The Leaders Who Make M&A Work

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Despite the popularity of growth strategies based on mergers and acquisitions, the challenges of execution are substantial—40% to 80% of mergers fail to meet objectives.

To understand the high failure rate, prior researchers have examined financial characteristics, capability matches, and human factors such as culture. What was missing was substantive quantitative research on collective leadership capability as a driver of M&A success.

To fill that gap, I conducted a five-year study that aggregated individual leadership assessment data (obtained from Korn Ferry 360-degree evaluations) from acquiring and targeted companies in order to create a picture of collective leadership capability. My investigation encompassed 94 mergers that took place from 2004 to 2008 and sought to answer two questions: What leadership areas and competencies in acquiring and targeted companies affect the financial performance of a merger? and What is the relative importance of senior executive versus middle manager collective leadership capability in M&As? To measure financial performance, I compared total shareholder returns for each company with a large-cap index for the country where it is headquartered and with an industry index for the sector in which it operates.

The study revealed three major findings. First, leadership capabilities in acquiring companies (specifically, skill in the broad areas of thought leadership, results leadership, and people leadership) predict M&A success, but leadership capabilities in targeted companies are equally important. Second, seven leadership competencies for acquirers and four for target companies predict success. Third, senior leadership capabilities in acquiring companies and middle management leadership in targeted companies have the greatest effect on success.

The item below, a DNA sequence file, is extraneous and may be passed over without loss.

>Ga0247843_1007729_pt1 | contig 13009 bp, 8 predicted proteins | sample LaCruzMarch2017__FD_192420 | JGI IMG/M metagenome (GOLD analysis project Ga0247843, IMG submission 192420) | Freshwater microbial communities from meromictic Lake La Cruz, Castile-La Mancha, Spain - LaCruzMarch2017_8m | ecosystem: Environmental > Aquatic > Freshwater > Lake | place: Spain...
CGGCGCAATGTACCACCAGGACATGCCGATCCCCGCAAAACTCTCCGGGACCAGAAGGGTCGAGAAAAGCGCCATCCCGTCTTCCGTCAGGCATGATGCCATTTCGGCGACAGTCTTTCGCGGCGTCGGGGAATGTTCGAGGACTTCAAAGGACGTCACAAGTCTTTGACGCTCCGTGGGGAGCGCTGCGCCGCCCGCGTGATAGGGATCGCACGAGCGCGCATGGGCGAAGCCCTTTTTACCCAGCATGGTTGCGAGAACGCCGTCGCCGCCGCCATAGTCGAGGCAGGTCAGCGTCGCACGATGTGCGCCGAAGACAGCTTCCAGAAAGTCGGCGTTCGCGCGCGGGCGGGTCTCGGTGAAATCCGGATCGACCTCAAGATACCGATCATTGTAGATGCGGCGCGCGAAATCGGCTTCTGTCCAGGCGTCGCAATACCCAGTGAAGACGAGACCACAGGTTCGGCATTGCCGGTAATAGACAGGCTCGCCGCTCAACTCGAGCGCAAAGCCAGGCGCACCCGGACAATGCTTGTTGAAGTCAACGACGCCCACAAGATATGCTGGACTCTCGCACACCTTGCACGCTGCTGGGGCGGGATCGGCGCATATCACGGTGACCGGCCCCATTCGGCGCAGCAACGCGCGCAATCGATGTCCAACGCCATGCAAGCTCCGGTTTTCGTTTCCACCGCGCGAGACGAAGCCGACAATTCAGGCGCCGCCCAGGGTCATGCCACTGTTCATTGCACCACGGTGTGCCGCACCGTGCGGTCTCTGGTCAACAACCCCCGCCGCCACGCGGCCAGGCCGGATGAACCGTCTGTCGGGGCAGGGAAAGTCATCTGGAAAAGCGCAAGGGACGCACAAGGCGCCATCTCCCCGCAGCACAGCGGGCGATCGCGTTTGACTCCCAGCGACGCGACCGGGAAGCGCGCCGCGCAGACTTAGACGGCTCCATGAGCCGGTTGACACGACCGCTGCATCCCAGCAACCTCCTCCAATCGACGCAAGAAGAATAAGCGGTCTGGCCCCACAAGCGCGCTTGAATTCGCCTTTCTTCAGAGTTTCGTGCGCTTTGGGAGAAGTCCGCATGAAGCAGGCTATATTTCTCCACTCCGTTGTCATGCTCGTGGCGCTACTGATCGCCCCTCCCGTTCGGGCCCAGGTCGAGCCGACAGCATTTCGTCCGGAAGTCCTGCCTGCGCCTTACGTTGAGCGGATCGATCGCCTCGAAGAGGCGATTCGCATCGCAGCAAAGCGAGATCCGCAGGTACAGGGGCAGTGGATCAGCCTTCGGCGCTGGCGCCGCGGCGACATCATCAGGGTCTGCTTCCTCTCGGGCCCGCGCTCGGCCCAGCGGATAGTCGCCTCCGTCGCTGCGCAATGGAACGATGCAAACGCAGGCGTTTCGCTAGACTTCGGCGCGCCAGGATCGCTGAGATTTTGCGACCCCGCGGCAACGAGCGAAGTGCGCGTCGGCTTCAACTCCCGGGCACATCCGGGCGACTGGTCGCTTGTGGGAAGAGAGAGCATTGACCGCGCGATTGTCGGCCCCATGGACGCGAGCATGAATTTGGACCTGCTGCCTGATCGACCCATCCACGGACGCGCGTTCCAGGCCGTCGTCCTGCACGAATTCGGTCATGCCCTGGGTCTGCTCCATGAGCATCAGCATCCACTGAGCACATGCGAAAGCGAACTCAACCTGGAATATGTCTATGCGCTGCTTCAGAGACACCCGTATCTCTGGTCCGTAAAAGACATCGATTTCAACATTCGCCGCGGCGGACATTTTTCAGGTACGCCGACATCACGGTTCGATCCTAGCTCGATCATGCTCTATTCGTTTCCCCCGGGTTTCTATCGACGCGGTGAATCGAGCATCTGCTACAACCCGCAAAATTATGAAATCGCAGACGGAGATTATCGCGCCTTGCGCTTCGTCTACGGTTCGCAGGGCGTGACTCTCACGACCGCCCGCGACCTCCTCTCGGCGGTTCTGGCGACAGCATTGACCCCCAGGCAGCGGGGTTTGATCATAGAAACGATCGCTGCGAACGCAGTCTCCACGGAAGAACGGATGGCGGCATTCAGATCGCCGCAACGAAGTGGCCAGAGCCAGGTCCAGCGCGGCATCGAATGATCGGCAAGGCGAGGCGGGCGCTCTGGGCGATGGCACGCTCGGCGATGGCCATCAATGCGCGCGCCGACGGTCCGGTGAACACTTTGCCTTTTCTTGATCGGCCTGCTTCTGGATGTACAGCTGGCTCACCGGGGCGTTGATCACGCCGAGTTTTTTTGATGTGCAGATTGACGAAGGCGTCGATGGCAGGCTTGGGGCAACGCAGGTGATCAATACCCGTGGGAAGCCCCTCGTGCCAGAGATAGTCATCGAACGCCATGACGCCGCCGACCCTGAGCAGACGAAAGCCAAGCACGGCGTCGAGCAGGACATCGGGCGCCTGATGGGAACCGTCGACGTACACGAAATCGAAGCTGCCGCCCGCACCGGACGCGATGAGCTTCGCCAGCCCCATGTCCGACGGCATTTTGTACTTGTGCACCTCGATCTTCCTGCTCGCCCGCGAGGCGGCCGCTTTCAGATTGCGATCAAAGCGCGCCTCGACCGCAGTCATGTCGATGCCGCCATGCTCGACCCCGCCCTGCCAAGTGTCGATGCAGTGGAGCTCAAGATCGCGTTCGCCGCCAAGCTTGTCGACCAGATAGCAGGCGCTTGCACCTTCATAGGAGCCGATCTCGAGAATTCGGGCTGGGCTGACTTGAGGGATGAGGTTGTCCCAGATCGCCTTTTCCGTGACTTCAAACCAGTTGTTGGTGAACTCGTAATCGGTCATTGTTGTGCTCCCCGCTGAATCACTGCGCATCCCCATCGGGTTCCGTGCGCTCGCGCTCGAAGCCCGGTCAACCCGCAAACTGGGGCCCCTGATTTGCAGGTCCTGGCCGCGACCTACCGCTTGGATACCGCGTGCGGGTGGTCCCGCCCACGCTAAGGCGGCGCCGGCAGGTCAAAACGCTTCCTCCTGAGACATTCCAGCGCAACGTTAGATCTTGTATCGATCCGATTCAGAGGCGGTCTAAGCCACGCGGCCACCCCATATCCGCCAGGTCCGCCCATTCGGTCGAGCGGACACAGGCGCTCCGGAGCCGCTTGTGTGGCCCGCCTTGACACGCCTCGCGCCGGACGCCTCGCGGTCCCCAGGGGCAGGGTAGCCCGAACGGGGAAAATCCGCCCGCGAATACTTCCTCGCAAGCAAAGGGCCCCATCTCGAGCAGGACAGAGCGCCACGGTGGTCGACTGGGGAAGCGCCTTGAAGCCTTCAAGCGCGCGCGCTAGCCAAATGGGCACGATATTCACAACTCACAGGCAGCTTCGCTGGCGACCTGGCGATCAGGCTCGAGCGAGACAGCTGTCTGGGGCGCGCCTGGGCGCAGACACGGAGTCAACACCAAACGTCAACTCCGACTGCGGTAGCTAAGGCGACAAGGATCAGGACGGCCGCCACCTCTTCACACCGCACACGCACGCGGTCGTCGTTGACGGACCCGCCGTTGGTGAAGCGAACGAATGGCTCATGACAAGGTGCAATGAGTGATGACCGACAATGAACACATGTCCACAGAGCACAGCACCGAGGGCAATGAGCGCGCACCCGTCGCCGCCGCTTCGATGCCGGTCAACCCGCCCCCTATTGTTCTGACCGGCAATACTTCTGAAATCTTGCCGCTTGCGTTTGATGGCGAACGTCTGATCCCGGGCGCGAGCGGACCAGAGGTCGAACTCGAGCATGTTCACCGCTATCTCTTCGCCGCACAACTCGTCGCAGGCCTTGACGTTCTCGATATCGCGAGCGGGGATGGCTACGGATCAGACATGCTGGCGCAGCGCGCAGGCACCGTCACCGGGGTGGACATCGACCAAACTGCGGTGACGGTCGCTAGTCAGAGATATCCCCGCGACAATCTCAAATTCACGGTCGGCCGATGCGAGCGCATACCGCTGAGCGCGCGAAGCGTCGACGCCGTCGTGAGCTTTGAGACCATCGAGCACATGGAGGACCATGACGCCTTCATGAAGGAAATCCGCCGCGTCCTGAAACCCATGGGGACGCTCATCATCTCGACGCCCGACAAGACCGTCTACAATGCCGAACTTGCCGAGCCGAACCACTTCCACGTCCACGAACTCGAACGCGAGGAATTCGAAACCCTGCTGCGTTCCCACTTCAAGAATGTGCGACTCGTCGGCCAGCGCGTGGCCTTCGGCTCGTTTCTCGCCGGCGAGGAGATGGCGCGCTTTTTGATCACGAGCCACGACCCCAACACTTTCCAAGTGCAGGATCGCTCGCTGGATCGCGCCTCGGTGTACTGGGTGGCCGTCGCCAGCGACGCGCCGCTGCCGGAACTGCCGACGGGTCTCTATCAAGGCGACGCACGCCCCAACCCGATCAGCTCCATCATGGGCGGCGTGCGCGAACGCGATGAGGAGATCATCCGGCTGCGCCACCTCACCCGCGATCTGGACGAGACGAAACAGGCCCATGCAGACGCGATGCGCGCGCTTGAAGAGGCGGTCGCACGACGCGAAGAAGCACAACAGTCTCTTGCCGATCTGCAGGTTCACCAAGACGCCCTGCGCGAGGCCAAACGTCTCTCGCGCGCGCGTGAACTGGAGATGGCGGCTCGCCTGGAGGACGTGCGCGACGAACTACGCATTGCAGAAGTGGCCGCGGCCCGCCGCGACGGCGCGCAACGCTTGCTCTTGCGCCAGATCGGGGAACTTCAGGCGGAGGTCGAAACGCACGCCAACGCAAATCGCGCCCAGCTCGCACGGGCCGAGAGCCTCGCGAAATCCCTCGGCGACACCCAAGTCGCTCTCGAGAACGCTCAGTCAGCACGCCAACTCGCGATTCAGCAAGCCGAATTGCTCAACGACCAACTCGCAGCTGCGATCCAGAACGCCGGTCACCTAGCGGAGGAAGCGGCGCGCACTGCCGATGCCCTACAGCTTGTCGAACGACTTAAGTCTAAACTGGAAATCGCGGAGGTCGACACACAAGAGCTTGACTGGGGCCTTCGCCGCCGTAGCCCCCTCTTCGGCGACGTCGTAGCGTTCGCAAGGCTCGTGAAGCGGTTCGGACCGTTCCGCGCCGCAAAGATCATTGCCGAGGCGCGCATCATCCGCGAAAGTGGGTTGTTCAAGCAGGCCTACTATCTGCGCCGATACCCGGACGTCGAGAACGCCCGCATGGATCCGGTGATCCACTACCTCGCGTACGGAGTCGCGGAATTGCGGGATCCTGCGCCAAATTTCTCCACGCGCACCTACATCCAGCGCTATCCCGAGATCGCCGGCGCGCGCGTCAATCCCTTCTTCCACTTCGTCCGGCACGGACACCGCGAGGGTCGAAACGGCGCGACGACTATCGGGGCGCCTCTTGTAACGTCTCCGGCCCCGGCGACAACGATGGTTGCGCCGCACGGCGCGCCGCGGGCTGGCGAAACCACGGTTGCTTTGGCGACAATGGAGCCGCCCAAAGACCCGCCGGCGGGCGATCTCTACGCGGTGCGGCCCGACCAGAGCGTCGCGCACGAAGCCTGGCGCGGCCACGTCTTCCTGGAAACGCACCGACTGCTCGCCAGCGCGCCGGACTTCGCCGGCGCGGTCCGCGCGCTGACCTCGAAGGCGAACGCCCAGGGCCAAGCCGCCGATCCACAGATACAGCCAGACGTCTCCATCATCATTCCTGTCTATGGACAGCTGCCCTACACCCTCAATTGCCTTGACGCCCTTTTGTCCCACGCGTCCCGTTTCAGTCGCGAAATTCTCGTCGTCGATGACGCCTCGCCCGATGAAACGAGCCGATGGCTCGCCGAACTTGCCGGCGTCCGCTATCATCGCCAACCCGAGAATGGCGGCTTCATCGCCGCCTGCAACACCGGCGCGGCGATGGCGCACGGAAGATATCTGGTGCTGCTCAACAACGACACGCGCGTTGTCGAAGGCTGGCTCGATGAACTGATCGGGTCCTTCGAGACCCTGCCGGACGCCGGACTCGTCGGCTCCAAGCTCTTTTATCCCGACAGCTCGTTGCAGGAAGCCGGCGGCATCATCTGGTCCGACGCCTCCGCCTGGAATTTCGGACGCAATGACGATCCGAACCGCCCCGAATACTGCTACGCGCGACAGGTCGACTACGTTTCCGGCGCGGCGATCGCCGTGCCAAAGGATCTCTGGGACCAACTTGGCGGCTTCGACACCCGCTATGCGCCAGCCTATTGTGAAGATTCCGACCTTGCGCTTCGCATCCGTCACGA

In a second part of the study, I examined the financial returns of M&A deals that had both positive and negative performance and evaluated how the seven leadership competencies affected those returns. Among positively performing deals, companies with all seven capabilities outperformed their country index by 8.4% and their industry index by 10.4%. Among negatively performing deals, companies without some of the seven capabilities suffered significantly more than other firms.

These results suggest that assessing the collective leadership capabilities of acquiring and target companies should be part of the due diligence that precedes an M&A offer and supports integration planning. It also suggests that middle managers at targeted companies are crucial to success, and efforts to retain them (through contracts typically given to higher-level leaders) could be beneficial.




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